Morbid Symptoms and the Optimism of the Will
So there we are then. It will soon be President Trump and I won my compensation bet, though to be honest I would have preferred to lose it. I have quite a number of friends and colleagues from the USA and all were distraught when it became clear that Trump was going to win. Perhaps not surprisingly, I don’t know any Trump supporters, either from the USA or elsewhere.
I’m not going to try to offer consoling platitudes. It must be an even scarier time for them than it is for the rest of us Citizens of the World. In the absence of anything better, all I can do is say that I’m so very sorry for the pain they’re feeling now.
I’m not going to attempt any sort of analysis of what led to Trump’s victory either. There’s a lot of twaddle already filling up the internet, much of which isn’t at all illuminating despite being written with the benefit of hindsight.
I will say, however, that the quote that sprang into my head when I checked the news on waking up this morning was the following, from Antonio Gramsci (from The Prison Notebooks, c1930):
The crisis consists precisely in the fact that the old is dying and the new cannot be born; in this interregnum a great variety of morbid symptoms appear.
Or if you prefer the original Italian:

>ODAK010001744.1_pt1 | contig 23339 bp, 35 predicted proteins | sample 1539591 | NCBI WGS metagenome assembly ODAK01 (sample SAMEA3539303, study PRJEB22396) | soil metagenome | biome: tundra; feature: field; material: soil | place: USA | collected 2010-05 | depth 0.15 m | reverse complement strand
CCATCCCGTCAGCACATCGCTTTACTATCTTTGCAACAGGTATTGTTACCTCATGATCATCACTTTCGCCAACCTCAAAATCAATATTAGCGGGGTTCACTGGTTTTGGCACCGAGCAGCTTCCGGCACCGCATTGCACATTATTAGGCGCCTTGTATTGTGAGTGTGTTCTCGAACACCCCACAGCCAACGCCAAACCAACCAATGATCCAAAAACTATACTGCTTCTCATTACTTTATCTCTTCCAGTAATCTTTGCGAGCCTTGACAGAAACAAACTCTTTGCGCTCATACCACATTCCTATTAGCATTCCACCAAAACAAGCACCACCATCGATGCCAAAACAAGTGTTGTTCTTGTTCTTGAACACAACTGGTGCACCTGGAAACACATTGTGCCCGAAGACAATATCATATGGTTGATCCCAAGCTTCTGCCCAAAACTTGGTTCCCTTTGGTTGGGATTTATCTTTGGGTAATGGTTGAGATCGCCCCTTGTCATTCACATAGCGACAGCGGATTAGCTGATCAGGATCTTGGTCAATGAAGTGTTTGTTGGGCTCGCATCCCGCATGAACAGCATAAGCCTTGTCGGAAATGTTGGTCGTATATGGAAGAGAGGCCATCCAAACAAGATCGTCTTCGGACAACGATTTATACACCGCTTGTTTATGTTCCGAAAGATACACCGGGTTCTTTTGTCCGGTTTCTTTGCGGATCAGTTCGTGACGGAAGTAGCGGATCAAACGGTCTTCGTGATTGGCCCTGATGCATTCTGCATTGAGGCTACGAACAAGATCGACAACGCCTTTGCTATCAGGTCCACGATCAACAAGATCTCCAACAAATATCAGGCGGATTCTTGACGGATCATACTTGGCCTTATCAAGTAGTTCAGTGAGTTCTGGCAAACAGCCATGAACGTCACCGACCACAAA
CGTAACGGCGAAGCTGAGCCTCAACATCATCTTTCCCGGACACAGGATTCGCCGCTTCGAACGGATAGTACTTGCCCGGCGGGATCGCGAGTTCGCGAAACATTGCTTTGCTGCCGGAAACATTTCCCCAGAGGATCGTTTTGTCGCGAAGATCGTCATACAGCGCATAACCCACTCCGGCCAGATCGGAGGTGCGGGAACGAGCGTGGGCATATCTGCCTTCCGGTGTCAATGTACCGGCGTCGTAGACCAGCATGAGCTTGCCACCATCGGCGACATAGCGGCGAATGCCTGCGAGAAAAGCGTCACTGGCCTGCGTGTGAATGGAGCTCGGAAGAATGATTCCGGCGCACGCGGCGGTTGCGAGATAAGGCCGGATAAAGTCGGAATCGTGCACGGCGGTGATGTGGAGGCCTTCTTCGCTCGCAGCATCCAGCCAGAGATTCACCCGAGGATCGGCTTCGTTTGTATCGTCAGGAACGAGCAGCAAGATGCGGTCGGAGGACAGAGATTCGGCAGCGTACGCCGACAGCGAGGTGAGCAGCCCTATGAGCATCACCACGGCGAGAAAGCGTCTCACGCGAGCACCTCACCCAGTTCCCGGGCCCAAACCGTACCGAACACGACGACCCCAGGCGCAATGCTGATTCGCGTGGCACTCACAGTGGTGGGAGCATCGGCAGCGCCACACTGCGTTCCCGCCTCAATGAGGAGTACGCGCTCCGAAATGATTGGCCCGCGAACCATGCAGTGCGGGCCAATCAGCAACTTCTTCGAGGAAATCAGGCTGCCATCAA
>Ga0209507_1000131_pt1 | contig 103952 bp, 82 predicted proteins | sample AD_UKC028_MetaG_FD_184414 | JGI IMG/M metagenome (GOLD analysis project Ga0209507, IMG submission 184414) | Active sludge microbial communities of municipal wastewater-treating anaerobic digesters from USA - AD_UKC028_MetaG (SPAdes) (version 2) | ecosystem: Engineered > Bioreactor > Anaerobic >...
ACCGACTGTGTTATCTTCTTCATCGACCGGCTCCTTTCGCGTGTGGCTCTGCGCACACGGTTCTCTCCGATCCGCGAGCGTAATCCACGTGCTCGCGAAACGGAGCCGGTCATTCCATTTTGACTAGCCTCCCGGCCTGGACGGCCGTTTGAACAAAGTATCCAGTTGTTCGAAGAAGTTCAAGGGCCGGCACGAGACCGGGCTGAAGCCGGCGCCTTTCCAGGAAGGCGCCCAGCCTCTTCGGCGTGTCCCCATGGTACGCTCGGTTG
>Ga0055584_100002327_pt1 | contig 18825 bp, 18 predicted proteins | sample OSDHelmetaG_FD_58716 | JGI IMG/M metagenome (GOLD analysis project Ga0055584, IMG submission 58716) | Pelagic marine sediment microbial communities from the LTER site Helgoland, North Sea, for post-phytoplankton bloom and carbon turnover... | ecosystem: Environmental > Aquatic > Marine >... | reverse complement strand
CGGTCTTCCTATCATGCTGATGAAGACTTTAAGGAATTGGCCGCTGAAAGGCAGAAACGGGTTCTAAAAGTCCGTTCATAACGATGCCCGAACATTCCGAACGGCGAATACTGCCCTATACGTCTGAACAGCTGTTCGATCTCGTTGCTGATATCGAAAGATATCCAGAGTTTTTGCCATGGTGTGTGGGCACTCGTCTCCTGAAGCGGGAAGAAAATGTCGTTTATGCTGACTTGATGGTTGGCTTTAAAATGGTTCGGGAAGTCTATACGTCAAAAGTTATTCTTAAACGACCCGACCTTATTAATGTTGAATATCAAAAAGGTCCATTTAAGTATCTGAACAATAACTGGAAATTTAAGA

La crisi consiste appunto nel fatto che il vecchio muore e il nuovo non può nascere: in questo interregno si verificano i fenomeni morbosi piú svariati.”
It seems to me that the old order – in the form of a broad consensus that has held in Western democracies since the end of World War 2 – is collapsing. Events like the election of Donald Trump and BrExit vote in the UK do not, however, represent the construction of a new order but are merely the death-bed convulsions of the old.
What the new world order will look like depends on what new political alignments and forms of governance can be established and whether this transformation takes place by peaceful and democratic means. I think there will be considerable social and economic upheaval in the next few years, and this will be a dangerous time if factions attempt to impose their will by violent means. It seems to me that what is vital is for people to be offered a positive vision for the future, something which today’s politicians – especially those on the left – seem unable or unwilling to do. Some of political parties may not survive, but then if they have outlived their usefulness or relevance then there’s no reason for them to. What happens will depend entirely on who grasps the opportunities that this period of uncertainty will undoubtedly create. Clinging in despair to the wreckage of the past will put us in no position to grasp anything.
So I’ll end with another quote from Gramsci:
I’m a pessimist because of intelligence, but an optimist because of will.